The book probably indicates the towing/hauling capacity of a "bumper" pull trailer (usually using a hitch bolted to the frame of the truck), not a gooseneck or 5th wheel. Gooseneck/fifth wheel towing capacities usually are much higher, since the kingpin weight of the trailer is directly over the rear axle of the truck. You should be fine.
              Whoever said money can't buy happiness never owned a horse.

              Comment


              • #8
                Originally posted by IslandGirl View Post
                The book probably indicates the towing/hauling capacity of a "bumper" pull trailer (usually using a hitch bolted to the frame of the truck), not a gooseneck or 5th wheel. Gooseneck/fifth wheel towing capacities usually are much higher, since the kingpin weight of the trailer is directly over the rear axle of the truck. You should be fine.
                http://dodgeram.info/2001/towing-charts.html#2500
                Disclaimer;
                Nearly all of what I post will be controversial to someone. Believe nothing you read on a chat room, research for yourself and LEARN.
                Not in the 42% or the 96%

                Comment


                • #9
                  The trailer weighs 4800 pounds; let's assume the weight of two horses is 2,200 lbs. and the weight of three horses is about 3,300 lbs. Let's also assume another 1,000 lbs. of incidental weight (tack, people, supplies, etc.). Totaled up, we're now at 9,000 lbs.

                  Kingpin weight is figured on total weight of the trailer and actually is considered "payload" since the weight is directly over the truck's rear axle. Kingpin weight usually is 15% to 20% of the total trailer weight. That means the NET weight she is pulling, fully loaded, is between 1,350 to 1,800 lbs. which is well within the 3,830 lb. payload capacity of her truck. Don't forget that the trailer axles carry a substantial portion of the total trailer weight.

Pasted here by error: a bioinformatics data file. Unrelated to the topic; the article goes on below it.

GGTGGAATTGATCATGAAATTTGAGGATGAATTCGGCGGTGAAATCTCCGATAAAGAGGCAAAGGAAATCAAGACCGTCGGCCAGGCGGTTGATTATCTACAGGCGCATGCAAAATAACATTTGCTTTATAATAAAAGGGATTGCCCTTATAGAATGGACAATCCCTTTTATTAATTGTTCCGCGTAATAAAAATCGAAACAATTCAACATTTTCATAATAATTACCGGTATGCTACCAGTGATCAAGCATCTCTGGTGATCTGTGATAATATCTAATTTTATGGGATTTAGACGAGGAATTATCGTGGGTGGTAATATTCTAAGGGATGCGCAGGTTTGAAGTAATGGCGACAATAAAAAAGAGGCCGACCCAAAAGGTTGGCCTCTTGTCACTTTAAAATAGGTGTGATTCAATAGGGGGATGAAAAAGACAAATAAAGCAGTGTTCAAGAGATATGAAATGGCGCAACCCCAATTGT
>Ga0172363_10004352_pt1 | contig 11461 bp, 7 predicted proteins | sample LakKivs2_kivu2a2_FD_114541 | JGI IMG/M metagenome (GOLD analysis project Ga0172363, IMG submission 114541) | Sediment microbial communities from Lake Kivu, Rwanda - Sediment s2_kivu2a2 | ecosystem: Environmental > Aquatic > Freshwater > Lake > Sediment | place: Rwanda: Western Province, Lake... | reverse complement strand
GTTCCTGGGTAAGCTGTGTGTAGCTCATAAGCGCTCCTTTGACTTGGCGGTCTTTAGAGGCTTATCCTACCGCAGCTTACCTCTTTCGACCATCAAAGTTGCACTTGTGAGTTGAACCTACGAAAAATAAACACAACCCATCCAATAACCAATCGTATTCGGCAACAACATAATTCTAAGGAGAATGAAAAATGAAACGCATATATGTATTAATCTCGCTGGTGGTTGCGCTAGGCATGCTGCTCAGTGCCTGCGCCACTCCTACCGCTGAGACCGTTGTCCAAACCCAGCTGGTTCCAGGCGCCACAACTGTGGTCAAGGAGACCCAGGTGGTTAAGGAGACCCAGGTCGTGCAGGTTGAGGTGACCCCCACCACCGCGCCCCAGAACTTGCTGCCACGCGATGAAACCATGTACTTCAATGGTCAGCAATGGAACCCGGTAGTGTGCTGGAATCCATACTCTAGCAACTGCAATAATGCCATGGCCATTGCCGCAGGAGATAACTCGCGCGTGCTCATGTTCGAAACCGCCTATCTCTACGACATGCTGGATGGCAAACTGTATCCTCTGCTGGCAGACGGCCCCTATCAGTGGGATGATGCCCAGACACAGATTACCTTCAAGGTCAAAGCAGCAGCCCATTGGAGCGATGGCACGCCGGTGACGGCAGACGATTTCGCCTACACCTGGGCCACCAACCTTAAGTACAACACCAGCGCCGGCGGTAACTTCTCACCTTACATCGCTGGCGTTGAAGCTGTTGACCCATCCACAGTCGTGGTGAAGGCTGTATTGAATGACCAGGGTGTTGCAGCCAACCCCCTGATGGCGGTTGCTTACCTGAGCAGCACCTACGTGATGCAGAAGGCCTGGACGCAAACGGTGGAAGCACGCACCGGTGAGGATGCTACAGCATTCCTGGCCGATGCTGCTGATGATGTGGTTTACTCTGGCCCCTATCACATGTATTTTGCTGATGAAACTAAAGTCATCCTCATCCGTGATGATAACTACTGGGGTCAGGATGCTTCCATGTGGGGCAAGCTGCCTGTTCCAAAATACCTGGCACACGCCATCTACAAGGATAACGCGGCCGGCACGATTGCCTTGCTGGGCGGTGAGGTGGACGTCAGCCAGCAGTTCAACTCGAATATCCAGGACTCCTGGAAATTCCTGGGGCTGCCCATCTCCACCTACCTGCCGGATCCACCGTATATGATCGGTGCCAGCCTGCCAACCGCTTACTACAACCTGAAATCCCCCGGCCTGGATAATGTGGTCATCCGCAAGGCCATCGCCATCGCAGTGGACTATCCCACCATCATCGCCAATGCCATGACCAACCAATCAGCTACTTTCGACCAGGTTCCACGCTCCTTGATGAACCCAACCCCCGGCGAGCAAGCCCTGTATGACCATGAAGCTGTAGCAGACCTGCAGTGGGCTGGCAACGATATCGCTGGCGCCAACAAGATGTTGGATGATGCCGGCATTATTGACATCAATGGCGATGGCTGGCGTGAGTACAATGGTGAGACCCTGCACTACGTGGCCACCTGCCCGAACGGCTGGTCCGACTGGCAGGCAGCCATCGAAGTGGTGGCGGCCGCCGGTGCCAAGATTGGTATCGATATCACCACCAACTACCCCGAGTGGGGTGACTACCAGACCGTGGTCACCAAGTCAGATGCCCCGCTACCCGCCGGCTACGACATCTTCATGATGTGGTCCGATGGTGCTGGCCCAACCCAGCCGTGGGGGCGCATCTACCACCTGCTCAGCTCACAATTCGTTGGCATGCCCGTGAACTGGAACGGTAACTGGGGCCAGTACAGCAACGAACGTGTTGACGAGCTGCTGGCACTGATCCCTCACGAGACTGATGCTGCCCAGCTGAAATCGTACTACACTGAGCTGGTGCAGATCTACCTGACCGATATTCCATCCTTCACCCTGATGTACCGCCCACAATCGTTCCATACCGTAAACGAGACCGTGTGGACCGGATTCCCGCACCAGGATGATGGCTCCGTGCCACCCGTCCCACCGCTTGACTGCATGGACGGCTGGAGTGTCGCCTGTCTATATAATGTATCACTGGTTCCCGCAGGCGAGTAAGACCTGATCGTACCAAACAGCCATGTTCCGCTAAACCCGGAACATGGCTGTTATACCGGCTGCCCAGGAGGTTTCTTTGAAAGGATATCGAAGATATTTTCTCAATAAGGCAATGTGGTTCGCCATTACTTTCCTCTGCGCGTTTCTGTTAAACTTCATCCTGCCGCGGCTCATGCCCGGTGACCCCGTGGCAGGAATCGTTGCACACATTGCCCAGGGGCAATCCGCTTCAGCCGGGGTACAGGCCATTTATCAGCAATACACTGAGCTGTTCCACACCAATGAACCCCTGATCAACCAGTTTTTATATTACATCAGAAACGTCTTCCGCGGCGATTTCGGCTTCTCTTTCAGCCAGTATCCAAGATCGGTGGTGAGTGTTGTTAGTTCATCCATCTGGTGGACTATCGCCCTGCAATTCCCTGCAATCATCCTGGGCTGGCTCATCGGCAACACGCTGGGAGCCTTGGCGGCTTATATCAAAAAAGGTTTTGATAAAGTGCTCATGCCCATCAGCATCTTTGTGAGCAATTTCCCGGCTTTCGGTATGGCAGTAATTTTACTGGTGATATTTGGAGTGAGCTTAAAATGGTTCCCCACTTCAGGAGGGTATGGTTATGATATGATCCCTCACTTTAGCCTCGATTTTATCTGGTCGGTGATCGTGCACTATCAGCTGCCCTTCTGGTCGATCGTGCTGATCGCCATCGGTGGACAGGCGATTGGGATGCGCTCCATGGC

Whoever said money can't buy happiness never owned a horse.

                  Comment

                  • Original Poster

                    #10
                    It's starting to make more sense now!

                    Yes, 5.9 engine, Quad cab, long bed.
                    I think the previous owner had a 3 horse trailer.
                    I kept staring at the chart that 2bee put up a link to, but now it's starting to make sense, because the gooseneck is like a lever, sort of, maybe....thanks for the clear explanation, Island Girl-honestly I just couldn't figure out how anyone could be hauling with less than a semi, after reading all these threads, you know? I still have a hard time seeing how I could have a 500 lbs of stuff but maybe-after I get all the things people say you should carry in a trailer....

                    Comment

                    • Original Poster

                      #11
                      Terrain

                      The area is hilly midwest, that is, some flat, no mountains. The farthest I could see going is a couple hundred miles.

                      Comment


                      • #12
                        I have the same type of truck, and pull a 3 horse. One thing I wish I had paid more attention to was the width of the trailer. Mine is extra tall and wide, I wish I had gotten the regular width. Some roads are very narrow.